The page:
Danish health authorities have announced positive results from their media campaign to restore public confidence in the human papillomavirus (HPV) vaccine, in response to negative reports questioning its safety and a related decline in uptake.
In 2014, HPV vaccine coverage began to plummet, going from 90 per cent to nearly 40 per cent among some cohorts of adolescent girls in Denmark, after media reports linking symptoms such as chronic pain and fatigue to HPV vaccination, despite no actual evidence to support this.
Danish authorities subsequently conducted survey and focus group research to better understand concerns parents had with HPV vaccination.
A key fact to emerge from the process was that parents wanted to learn more about the HPV vaccine.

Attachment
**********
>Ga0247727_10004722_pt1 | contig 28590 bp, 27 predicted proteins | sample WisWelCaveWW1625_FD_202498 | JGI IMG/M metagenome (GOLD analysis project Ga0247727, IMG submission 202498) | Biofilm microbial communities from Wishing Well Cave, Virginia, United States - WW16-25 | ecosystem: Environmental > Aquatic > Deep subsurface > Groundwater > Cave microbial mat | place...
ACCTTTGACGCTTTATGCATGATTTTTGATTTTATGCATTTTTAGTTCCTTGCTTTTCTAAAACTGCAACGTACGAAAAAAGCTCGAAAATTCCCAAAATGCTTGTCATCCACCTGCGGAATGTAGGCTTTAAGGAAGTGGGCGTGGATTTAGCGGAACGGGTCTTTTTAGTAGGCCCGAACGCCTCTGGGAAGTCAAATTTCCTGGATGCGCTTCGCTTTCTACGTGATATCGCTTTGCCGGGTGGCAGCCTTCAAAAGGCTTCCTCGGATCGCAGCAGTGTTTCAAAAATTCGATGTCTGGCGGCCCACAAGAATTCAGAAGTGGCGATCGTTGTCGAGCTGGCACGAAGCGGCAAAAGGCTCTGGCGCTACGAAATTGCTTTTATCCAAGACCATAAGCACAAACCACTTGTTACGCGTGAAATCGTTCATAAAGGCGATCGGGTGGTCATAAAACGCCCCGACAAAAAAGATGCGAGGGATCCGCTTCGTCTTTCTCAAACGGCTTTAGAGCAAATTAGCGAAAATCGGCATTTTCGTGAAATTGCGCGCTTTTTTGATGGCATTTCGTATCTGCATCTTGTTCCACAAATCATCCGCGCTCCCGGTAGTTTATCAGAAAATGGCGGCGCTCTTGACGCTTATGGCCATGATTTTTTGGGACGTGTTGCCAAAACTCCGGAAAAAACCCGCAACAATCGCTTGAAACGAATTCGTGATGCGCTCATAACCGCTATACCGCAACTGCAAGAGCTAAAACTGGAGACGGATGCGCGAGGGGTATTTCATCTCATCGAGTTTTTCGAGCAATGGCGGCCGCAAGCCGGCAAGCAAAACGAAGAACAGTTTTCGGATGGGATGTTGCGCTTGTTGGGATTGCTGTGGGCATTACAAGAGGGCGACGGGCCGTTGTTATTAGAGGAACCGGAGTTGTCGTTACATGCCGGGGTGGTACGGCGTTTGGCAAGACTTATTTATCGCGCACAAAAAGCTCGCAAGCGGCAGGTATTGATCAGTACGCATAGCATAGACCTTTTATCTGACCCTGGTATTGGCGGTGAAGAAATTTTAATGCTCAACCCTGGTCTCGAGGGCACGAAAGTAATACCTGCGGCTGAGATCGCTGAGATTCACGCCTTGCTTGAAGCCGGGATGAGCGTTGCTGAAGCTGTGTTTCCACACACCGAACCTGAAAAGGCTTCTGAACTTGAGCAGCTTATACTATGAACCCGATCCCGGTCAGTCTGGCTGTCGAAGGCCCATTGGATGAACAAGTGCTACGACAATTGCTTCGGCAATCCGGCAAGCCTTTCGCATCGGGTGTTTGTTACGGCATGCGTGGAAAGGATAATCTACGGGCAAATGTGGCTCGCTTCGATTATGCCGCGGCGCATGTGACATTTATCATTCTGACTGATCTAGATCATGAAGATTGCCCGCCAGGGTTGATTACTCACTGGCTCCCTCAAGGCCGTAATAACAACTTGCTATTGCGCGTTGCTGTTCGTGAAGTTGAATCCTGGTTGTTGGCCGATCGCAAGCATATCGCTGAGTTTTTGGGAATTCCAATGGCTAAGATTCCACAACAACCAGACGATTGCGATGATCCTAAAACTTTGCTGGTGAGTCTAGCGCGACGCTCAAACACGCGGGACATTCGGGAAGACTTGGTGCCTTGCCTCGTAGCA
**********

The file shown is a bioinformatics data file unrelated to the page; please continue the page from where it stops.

In 2017, the Danish Health Authority consequently partnered up with the Danish Cancer Society and the Danish Medical Association to design an integrated information campaign, ‘Stop HPV – stop cervical cancer’, across traditional and social media to build awareness and improve health literacy.
“In 2017 around 30,000 girls began the HPV vaccination program, which is a doubling compared to the year before,” Stine Ulendorf Jacobsen, a consultant with the Danish Health Authority, said.
“We see the campaign as a success but we know that we’re not done yet.”